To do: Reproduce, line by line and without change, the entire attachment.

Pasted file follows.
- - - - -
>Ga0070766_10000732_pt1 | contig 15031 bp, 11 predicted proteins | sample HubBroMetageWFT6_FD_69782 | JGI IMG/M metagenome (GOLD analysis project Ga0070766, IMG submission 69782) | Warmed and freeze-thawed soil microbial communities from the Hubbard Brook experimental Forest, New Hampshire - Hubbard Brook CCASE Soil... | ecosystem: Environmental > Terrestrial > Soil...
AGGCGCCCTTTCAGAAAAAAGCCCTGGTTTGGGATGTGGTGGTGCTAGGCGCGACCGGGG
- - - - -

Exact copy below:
>Ga0070766_10000732_pt1 | contig 15031 bp, 11 predicted proteins | sample HubBroMetageWFT6_FD_69782 | JGI IMG/M metagenome (GOLD analysis project Ga0070766, IMG submission 69782) | Warmed and freeze-thawed soil microbial communities from the Hubbard Brook experimental Forest, New Hampshire - Hubbard Brook CCASE Soil... | ecosystem: Environmental > Terrestrial > Soil...
AGGCGCCCTTTCAGAAAAAAGCCCTGGTTTGGGATGTGGTGGTGCTAGGCGCGACCGGGG